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IN BRIEF: FirstEnergy shareholders can see records in bribery row - judge

3 minute read

Power lines are shown in Carlsbad, California. REUTERS/Mike Blake/

  • Suit over FirstEnergy's alleged $60 million nuclear plant bribery scandal
  • Suing shareholder wanted documents already provided as part of other litigation and federal investigations

(Reuters) - FirstEnergy Corp shareholders can access documents related to other lawsuits and investigations the electric utility company has faced in connection with a bribery scandal, an Ohio federal judge has ruled.

Chief Judge Algenon Marbley held on Monday that FirstEnergy shareholders, led by the Los Angeles County Employees Retirement Association, can see documents related to litigation over the bribery scheme, including deposition testimony, as well as documents given to and received from the government.

Darren Robbins of Robbins Geller Rudman & Dowd, the plaintiffs’ lead counsel, said in a statement Tuesday that the Ohio judge’s ruling “is an important win for shareholders seeking to shed light on what has been described as one of the most pervasive political bribery schemes in American history.”

An attorney for FirstEnergy did not immediately respond to requests to comment Tuesday. A representative for the company declined to comment on ongoing litigation.

In 2020, then Ohio House speaker Larry Householder and four others were arrested and charged for racketeering and bribery, according to court documents. The case is ongoing. Householder later pleaded not guilty, while two others pleaded guilty to racketeering charges.

FirstEnergy and its affiliates allegedly paid politicians and lobbyists more than $60 million over three years to lobby for passage of a bill that outlined a $1.3 billion bailout for its struggling nuclear plants. The company has denied any wrongdoing.

FirstEnergy investor Diane Owens filed a proposed class action against the company over losses investors faced when news of the scandal broke and the company’s share price plummeted. Her suit was later consolidated with similar cases, including those that named the investment banks that underwrote two of the company’s debt offerings.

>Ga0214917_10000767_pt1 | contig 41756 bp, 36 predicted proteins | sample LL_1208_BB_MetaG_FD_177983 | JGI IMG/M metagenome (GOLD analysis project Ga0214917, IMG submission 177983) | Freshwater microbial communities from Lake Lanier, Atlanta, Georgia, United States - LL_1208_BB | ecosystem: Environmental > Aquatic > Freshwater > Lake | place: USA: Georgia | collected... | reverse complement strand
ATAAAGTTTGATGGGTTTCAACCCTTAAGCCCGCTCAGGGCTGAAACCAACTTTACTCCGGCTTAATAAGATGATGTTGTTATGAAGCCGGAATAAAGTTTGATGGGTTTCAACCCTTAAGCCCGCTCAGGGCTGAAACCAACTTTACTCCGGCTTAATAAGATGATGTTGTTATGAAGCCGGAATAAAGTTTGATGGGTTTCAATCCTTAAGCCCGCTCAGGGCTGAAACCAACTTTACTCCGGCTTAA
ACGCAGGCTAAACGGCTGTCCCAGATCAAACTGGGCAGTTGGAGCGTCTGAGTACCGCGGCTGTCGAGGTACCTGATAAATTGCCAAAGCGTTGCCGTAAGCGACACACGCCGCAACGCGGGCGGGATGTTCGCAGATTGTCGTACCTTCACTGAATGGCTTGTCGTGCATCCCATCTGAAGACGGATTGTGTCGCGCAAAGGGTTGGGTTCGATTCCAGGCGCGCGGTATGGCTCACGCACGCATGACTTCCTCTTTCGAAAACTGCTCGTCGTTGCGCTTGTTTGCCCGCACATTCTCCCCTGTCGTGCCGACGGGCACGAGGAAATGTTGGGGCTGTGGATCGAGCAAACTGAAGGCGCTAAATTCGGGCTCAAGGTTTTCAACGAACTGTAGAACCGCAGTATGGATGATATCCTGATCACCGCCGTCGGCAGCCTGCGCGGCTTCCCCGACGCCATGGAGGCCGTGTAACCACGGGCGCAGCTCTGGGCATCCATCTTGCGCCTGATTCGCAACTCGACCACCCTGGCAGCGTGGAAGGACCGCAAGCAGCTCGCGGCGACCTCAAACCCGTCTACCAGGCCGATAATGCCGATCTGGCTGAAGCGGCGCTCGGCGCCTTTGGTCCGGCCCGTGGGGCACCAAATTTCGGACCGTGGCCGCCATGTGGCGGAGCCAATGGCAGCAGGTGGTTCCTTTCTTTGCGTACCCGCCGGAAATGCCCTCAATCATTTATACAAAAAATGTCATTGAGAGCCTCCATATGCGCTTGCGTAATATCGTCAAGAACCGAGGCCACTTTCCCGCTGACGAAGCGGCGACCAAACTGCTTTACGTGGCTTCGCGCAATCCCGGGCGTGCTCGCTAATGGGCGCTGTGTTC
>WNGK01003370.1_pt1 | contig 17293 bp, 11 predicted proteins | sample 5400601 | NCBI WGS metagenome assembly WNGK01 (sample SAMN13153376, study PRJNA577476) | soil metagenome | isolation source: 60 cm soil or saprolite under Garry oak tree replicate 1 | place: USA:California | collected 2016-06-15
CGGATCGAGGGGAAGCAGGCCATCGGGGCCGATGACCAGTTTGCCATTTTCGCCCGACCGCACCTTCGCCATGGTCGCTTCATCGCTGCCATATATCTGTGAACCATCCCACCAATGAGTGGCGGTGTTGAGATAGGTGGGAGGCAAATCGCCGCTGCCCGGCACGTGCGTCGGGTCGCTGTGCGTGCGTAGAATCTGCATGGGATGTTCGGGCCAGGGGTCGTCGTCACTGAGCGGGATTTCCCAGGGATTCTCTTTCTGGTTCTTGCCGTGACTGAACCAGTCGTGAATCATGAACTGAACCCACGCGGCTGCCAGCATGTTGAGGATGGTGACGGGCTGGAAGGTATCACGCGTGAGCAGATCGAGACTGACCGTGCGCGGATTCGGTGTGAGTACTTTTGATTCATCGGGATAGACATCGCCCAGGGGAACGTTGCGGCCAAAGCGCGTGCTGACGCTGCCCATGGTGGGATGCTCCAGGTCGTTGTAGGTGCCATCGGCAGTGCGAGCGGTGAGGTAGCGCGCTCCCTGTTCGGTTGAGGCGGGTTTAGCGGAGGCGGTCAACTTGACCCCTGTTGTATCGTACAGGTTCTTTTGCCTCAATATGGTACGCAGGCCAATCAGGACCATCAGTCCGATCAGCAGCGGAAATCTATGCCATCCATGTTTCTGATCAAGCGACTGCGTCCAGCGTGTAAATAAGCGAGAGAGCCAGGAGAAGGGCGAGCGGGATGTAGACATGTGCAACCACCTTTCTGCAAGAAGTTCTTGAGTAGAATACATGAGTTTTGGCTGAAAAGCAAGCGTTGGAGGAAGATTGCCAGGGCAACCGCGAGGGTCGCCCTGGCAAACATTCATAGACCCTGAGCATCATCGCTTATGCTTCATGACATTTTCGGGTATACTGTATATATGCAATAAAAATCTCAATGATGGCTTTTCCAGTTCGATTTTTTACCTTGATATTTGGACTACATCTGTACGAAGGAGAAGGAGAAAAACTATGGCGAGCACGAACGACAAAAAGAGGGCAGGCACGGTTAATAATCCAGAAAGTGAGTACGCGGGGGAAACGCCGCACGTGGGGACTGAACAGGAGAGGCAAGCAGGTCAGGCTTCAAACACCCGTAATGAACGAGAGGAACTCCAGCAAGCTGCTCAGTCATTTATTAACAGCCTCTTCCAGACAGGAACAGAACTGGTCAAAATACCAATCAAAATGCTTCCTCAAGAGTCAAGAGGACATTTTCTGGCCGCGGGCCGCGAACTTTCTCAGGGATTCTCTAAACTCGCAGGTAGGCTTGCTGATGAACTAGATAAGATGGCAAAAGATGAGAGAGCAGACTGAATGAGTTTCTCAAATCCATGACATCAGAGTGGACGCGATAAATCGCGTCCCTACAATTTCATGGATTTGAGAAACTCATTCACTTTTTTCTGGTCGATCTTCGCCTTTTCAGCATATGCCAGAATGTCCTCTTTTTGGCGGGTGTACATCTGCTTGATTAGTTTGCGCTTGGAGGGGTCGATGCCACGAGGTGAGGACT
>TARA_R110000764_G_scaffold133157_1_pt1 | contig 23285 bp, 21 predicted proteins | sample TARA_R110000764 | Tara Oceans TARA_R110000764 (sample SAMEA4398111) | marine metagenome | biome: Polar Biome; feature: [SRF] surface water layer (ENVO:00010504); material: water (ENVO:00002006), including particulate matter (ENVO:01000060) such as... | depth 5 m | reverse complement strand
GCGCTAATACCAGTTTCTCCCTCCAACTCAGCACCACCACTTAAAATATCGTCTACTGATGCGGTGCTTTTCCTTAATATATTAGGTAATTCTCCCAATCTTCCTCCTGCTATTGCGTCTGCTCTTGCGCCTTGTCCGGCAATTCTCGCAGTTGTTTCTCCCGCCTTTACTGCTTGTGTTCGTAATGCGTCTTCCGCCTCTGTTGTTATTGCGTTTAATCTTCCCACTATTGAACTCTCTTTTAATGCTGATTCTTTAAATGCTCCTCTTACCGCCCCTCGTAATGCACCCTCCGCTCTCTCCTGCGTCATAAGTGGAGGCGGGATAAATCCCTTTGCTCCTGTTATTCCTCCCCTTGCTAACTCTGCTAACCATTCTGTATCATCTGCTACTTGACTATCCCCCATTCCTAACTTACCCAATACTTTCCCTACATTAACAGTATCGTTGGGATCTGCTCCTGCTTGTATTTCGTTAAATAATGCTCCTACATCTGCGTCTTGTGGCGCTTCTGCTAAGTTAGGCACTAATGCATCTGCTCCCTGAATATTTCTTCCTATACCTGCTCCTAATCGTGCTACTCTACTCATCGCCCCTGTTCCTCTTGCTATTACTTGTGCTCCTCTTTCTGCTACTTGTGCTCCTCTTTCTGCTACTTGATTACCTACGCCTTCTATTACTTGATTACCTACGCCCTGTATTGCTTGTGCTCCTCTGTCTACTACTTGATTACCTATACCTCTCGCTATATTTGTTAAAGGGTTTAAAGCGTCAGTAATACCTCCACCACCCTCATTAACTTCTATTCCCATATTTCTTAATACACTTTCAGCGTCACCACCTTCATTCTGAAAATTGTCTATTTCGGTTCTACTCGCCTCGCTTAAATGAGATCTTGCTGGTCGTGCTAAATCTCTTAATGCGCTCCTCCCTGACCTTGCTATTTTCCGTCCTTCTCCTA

Because the consolidated suit is facing several motions to dismiss, discovery was automatically stayed. The retirement fund manager filed to have the stay partially lifted in April so it could access documents that had already been provided as part of other investigations and suits related to the scandal. The plaintiff said in its request that not receiving the documents could pose a disadvantage to the shareholders’ case.

Marbley said he was granting the retirement fund manager’s motion to allow partial discovery for its case because it demonstrated that it “faces unique undue prejudice without having access to documents that have already been produced in other proceedings.”

The case is In re FirstEnergy Corp Securities, U.S. District Court for the Southern District of Ohio, Eastern Division, No. 2:20-cv-03785.

For Los Angeles County Employees Retirement Association: Darren Robbins of Robbins Geller Rudman & Dowd; and Joseph Murray of Murray Murphy Moul + Basil

For FirstEnergy: Geoffrey Ritts of Jones Day

Sierra Jackson reports on legal matters in major mergers and acquisitions, including deal work, litigation and regulatory changes. Reach her at sierra.jackson@thomsonreuters.com

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